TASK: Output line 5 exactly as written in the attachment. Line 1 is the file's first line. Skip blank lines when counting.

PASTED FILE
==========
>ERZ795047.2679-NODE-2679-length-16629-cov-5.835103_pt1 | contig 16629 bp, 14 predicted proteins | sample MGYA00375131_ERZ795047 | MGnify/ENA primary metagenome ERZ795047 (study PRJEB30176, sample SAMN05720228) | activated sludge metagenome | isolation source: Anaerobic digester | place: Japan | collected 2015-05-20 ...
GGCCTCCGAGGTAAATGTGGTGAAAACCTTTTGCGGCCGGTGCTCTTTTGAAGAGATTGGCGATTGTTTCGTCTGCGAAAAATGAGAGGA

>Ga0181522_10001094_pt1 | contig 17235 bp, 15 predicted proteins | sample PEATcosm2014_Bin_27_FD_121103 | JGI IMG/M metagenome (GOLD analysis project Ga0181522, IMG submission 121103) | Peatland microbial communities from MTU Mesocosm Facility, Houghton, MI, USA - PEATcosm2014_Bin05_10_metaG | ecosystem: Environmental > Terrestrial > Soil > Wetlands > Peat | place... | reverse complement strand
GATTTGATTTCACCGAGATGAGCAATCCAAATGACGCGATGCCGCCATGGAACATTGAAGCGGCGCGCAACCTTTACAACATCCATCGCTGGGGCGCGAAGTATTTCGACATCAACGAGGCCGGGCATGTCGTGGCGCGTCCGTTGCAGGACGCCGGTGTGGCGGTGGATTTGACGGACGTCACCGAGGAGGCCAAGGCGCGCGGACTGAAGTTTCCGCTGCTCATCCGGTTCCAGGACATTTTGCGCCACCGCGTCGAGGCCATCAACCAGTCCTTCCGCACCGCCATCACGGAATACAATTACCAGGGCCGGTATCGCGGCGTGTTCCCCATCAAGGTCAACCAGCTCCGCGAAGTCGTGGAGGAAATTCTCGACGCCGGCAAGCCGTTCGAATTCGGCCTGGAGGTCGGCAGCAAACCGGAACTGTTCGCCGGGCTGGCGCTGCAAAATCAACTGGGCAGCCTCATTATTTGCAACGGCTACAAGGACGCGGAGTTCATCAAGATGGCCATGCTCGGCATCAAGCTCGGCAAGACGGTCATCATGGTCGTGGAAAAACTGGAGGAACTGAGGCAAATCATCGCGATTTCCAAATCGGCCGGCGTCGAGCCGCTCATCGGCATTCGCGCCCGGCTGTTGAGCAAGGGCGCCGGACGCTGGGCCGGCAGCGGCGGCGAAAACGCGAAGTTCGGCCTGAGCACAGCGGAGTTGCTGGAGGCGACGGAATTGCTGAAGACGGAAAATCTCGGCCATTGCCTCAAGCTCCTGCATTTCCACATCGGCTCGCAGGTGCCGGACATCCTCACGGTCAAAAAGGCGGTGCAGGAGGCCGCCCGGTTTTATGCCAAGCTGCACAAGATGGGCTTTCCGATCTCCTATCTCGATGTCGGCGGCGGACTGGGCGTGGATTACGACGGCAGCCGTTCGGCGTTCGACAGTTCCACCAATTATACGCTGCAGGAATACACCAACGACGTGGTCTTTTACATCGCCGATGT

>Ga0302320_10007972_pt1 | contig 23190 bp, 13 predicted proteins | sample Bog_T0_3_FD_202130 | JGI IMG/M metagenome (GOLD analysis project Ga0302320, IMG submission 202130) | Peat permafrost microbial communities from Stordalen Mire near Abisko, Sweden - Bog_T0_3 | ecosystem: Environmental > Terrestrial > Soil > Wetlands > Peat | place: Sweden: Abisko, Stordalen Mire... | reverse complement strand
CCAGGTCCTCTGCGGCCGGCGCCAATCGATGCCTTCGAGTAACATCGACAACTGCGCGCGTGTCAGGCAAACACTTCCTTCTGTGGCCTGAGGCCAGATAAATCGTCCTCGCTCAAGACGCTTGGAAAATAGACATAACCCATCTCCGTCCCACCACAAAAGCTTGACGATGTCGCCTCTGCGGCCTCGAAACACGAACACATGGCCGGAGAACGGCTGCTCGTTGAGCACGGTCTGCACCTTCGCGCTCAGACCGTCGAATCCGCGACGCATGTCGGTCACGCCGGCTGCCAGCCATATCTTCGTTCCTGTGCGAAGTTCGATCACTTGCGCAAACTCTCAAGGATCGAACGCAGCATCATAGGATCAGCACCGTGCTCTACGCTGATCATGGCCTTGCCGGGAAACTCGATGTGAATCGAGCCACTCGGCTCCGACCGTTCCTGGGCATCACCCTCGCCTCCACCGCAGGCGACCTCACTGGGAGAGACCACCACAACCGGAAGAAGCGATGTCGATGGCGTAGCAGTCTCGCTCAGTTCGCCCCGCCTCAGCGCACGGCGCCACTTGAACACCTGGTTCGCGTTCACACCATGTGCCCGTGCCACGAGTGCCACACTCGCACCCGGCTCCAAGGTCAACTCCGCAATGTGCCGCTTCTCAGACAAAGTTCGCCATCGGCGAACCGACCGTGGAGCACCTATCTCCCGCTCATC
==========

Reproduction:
>Ga0302320_10007972_pt1 | contig 23190 bp, 13 predicted proteins | sample Bog_T0_3_FD_202130 | JGI IMG/M metagenome (GOLD analysis project Ga0302320, IMG submission 202130) | Peat permafrost microbial communities from Stordalen Mire near Abisko, Sweden - Bog_T0_3 | ecosystem: Environmental > Terrestrial > Soil > Wetlands > Peat | place: Sweden: Abisko, Stordalen Mire... | reverse complement strand